0
\$\begingroup\$

I want to measure the power consumption not in theory but in time (after one day of use).

I don't have equipment to measure the power consumption but I have a battery charger that reports mA charged and "arduino" devices that report voltage.

Can I use the batteries, then charge them to measure the power consumption according to the indication from battery charger? Voltage measurement is more accurate or neither methods are acceptable of good estimate for battery life? My device I will hope to draw less than 1mA

Here real data from a device at ~25mA (according to data sheet) and battery capacity 2400mA (NiMH - eneloop type, low self-discharge)

https://www.fdk.com/battery/nimh_e/tech_info/HR-3UTG.pdf

uptime  Voltage
 0d0h    4.3 (start)
 0d0h    4.15
 0d1h    4.12
 0d2h    4.08
 0d3h    4.04
 0d4h    4.02
 0d5h    4.01
 0d6h    3.99

Device at ~1mA (according to data sheet) and battery capacity 350mA (LiPo) (I can't measure the mA of charging in this device)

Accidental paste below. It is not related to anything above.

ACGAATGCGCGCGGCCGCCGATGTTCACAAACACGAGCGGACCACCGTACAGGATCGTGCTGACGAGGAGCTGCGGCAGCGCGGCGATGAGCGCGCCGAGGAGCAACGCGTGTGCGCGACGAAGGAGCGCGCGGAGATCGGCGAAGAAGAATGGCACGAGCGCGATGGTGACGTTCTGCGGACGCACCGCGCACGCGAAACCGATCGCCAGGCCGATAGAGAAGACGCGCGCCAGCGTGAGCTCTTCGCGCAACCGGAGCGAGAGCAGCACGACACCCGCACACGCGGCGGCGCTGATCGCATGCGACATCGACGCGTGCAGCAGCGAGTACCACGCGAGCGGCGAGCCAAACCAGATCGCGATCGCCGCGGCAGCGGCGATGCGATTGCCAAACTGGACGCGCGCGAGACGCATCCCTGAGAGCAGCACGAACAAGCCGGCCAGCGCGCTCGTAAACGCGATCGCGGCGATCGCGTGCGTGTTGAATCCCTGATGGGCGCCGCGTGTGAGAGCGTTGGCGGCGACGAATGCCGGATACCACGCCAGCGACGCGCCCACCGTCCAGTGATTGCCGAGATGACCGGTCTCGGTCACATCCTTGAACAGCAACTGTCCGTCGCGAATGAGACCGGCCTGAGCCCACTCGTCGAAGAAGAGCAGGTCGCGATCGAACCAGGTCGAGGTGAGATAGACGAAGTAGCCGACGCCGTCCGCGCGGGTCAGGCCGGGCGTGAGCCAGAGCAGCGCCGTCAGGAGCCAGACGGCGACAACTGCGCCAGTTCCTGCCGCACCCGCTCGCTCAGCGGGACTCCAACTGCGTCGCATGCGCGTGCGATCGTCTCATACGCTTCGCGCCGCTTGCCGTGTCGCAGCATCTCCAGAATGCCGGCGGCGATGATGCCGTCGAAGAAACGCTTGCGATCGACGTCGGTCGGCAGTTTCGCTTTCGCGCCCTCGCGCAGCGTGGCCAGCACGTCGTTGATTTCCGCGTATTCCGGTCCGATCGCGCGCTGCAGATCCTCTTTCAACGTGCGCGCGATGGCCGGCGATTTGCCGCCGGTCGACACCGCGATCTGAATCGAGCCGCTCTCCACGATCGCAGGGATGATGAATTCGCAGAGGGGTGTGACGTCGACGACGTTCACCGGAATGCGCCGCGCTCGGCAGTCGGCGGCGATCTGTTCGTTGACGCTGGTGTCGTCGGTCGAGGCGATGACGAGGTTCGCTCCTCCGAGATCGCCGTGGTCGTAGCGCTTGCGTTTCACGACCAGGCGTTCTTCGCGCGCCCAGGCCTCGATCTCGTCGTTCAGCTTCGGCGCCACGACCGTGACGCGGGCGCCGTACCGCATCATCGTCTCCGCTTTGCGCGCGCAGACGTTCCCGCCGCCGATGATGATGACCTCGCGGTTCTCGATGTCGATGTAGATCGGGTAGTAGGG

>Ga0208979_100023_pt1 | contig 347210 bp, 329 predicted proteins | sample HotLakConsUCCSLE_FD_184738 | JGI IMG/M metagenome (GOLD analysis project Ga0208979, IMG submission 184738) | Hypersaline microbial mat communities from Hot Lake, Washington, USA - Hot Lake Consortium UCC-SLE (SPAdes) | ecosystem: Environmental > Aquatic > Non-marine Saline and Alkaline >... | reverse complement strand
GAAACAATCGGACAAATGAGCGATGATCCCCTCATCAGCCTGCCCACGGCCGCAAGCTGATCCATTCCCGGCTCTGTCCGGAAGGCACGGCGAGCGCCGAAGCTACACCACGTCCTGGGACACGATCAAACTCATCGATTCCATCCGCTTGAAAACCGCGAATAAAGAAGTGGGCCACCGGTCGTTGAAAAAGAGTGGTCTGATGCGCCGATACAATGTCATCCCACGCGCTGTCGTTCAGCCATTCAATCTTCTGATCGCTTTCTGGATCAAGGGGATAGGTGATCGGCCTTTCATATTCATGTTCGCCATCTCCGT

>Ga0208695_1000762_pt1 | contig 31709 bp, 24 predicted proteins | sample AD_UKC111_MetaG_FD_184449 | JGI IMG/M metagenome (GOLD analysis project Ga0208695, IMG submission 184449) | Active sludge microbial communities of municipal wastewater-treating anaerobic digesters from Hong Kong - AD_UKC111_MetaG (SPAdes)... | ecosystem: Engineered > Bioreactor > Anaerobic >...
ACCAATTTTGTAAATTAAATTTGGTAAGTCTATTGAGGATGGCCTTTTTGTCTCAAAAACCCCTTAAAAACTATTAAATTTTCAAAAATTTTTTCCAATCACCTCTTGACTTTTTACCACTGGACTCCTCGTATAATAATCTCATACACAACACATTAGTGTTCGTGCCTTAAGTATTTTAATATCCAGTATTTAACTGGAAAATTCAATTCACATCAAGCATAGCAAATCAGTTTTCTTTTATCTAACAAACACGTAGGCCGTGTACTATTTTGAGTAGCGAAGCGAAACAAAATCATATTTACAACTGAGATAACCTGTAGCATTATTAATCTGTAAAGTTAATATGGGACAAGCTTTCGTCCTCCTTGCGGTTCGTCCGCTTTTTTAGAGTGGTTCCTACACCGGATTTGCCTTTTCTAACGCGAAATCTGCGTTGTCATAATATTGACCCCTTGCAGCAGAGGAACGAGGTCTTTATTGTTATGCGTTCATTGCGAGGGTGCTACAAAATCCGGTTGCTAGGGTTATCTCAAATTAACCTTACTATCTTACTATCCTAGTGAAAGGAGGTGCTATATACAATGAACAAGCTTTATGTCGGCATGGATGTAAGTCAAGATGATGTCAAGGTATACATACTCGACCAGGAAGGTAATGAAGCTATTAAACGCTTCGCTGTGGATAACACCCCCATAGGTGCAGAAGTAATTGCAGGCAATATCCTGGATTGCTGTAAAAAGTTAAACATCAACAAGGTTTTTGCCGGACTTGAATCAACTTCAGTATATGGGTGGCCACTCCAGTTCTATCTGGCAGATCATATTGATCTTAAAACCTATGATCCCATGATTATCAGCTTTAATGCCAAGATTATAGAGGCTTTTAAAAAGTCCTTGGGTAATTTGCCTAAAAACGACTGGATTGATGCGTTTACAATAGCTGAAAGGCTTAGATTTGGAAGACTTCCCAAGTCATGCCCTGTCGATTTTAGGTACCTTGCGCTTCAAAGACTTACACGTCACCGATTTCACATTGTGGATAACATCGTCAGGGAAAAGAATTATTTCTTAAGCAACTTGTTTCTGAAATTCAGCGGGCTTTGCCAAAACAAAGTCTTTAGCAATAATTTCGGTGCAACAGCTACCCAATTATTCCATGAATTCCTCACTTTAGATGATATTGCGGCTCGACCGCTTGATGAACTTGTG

0d0h    4.19 (start)
 0d2h    4.02
 0d3h    4.02
 0d5h    4.01
 0d6h    4.01
 0d7h    4.01
 0d8h    4.01
 0d9h    4.01
 0d10h   4.01
 0d11h   4.01
 0d12h   4
 0d13h   4
 0d14h   4
 0d15h   4
 0d16h   4
 0d17h   4
 0d18h   4
 0d19h   4
 0d20h   4
 0d21h   4
 0d22h   4
 0d23h   3.99
 1d0h    3.99
 1d1h    3.99
 1d2h    3.99
 1d3h    3.99
 1d4h    3.99
 1d6h    3.98
 1d7h    3.98
 1d8h    3.98
 1d9h    3.98
 1d10h   3.98
 1d11h   3.98
 1d12h   3.98
 1d13h   3.98
 1d14h   3.98
 1d16h   3.98
 1d17h   3.97
 1d18h   3.97
 1d19h   3.97
 1d20h   3.97
 1d21h   3.97
 1d22h   3.96
 1d23h   3.96
 2d0h    3.96
 2d1h    3.96
 2d2h    3.96
 2d3h    3.96
 2d4h    3.96
 2d5h    3.96
 2d6h    3.96
 2d8h    3.96
 2d9h    3.96
 2d10h   3.95
 2d11h   3.95
 2d12h   3.95
 2d13h   3.95
 2d14h   3.94
 2d16h   3.94
 2d17h   3.94

According to Voltage we have a clear indication in 6 hours that the first device draws more power, but can I measure for battery prediction?

I know that chargers check the voltage to stop / start charging e.t.c. but the mA measurement is reliable / accurate?

\$\endgroup\$
2
  • \$\begingroup\$ Your statement is confusing: you mention an Ni-MH cell information, but then list Li-Ion cell voltages. Which one is it? \$\endgroup\$ Apr 24 '20 at 8:04
  • \$\begingroup\$ @EdinFifić sorry, different devices, different batteries e.t.c. Let's called device A (sheet ~25mA, NiMH, 2200mA), device B (sheet ~1mA, LiPo, 350mA). I can change the batteries, but I already began measurements / testing. \$\endgroup\$